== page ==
<f:facet name="beforeInvalidField"> <h:graphicImage styleClass="errorImg" value="error.png"/> </f:facet> <f:facet name="afterInvalidField"> <s:message styleClass="errorMsg" /> </f:facet> <f:facet name="aroundInvalidField"> <s:div styleClass="error"/> </f:facet>

Using Ajax-based JSF controls, you can easily write input fields that validate itself without any form submission.

Many Ways to Ajax

Being a modern application framework, Seam provides first class support for Ajax applications. There are several ways to do Ajax in Seam. For starters, Seam nicely integrates leading Ajax JSF component suites such as Ajax4jsf, RichFaces and IceFaces. They provide Ajax-enabled JSF controls, such as input fields, data tables, interactive panels, drag and drop panels etc., which you can use directly on your web page. Those Ajax controls allow you to write Ajax web applications without a single line of JavaScript code. Seam takes care of the plumbing for those Ajax components, and makes them easier to setup than in the plain JSF environment. The example below shows Ajax data input fields. The values in the field is validated and invalid fields highlighted as soon as you click out of the field (i.e., the onblur event).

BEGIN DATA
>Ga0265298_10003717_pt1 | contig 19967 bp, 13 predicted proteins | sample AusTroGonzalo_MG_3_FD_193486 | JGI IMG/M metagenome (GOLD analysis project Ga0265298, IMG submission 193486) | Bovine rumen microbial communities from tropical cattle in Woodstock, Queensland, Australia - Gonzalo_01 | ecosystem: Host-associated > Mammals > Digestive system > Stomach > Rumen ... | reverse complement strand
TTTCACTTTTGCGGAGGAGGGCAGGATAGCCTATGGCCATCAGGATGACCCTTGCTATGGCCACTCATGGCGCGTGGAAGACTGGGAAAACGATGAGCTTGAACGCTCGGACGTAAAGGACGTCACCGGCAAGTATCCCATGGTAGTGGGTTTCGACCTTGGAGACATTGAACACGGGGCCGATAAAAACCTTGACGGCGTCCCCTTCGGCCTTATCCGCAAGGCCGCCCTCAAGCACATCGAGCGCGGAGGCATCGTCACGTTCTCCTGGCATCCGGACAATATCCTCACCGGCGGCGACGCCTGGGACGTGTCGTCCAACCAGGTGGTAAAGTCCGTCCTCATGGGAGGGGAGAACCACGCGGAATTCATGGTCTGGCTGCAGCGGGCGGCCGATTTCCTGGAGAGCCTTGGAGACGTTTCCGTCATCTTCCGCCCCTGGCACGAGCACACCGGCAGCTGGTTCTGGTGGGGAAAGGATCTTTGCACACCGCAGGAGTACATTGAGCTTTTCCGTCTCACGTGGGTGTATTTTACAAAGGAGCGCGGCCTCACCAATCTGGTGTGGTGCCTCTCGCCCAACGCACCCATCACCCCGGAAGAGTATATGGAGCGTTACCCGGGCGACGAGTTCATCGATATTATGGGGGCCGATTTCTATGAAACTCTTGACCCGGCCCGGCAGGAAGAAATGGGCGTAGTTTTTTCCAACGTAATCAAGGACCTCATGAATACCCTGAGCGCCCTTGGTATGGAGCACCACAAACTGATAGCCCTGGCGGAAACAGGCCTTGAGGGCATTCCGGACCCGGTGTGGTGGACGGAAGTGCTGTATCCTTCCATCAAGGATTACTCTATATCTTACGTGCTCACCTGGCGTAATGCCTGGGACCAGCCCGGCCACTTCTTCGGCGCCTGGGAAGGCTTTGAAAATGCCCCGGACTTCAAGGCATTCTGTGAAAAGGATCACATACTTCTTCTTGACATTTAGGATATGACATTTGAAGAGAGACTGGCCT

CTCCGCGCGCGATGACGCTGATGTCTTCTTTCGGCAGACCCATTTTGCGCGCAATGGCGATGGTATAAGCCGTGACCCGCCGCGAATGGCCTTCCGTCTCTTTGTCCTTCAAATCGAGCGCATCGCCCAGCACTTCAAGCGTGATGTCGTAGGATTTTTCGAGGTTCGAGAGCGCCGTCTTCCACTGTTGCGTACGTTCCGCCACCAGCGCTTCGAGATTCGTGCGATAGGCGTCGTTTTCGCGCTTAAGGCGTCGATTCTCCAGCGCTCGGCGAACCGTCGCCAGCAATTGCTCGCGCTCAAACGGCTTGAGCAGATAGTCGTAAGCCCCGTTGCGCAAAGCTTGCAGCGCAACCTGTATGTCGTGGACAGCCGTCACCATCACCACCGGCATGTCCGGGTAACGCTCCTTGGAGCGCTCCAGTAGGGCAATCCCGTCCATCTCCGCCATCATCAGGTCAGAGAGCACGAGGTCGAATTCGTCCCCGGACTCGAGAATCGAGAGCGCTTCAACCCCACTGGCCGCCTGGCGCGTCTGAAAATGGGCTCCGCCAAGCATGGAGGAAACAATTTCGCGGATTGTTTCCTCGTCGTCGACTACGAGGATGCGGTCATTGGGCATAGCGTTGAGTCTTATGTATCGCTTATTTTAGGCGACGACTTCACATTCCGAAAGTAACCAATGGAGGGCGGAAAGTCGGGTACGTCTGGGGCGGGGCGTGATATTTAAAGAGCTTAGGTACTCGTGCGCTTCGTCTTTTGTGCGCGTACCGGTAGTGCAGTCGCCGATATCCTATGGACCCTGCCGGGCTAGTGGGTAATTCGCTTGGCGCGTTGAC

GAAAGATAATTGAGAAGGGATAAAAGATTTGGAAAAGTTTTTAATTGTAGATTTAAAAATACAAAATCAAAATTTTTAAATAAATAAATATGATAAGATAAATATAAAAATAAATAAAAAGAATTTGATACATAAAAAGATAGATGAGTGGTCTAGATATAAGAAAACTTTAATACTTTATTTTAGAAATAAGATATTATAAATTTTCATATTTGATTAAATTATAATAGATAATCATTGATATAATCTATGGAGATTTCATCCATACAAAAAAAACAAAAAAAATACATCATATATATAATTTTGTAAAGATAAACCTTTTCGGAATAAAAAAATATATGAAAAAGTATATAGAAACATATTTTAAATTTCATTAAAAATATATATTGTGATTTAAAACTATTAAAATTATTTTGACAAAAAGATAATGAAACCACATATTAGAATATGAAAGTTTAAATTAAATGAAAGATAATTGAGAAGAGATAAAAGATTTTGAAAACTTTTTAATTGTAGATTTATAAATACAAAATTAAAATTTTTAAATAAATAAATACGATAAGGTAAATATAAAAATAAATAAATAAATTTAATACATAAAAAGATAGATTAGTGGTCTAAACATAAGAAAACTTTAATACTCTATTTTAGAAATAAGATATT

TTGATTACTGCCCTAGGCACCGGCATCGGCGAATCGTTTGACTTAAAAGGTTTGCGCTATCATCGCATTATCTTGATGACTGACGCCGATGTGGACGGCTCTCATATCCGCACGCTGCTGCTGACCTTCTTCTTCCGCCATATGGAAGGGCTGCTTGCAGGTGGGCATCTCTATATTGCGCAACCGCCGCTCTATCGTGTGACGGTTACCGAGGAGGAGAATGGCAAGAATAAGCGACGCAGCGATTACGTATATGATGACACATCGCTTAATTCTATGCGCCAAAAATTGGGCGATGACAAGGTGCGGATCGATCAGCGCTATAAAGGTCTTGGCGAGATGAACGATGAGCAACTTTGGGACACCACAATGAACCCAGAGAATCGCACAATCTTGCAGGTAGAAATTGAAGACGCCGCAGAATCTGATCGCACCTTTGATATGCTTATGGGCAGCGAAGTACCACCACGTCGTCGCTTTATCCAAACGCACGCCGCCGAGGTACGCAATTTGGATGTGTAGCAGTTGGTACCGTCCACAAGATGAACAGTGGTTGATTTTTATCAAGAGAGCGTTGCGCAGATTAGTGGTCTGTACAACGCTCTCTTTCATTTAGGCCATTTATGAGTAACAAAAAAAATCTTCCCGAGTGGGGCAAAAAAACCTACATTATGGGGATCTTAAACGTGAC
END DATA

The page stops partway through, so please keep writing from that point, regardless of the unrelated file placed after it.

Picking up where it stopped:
<s:validateAll> Your name:<br/> <a4j:outputPanel id="nameInput"> <s:decorate> <h:inputText value="#{person.name}"> <a4j:support event="onblur" reRender="nameInput"/> </h:inputText> </s:decorate> </a4j:outputPanel> Your age:<br/> <a4j:outputPanel id="ageInput"> <s:decorate> <h:inputText value="#{person.age}"> <a4j:support event="onblur" reRender="ageInput"/> </h:inputText> </s:decorate> </a4j:outputPanel> </s:validateAll>

For developers who'd like to work with JavaScript directly, instead of JSF controls, Seam provides direct integration between JavaScript and server-side components. You can invoke methods on Seam components as if they are local JavaScript methods and use the return value locally. That has made it possible to integrate Seam services with popular JavaScript libraries. For instance, the following code shows that a Dojo "inline text editor" is backed by a Seam component. When you double click on the "Hello World" text, an inline editor opens up. After you finished editing, the new value is sent back to the server for processing.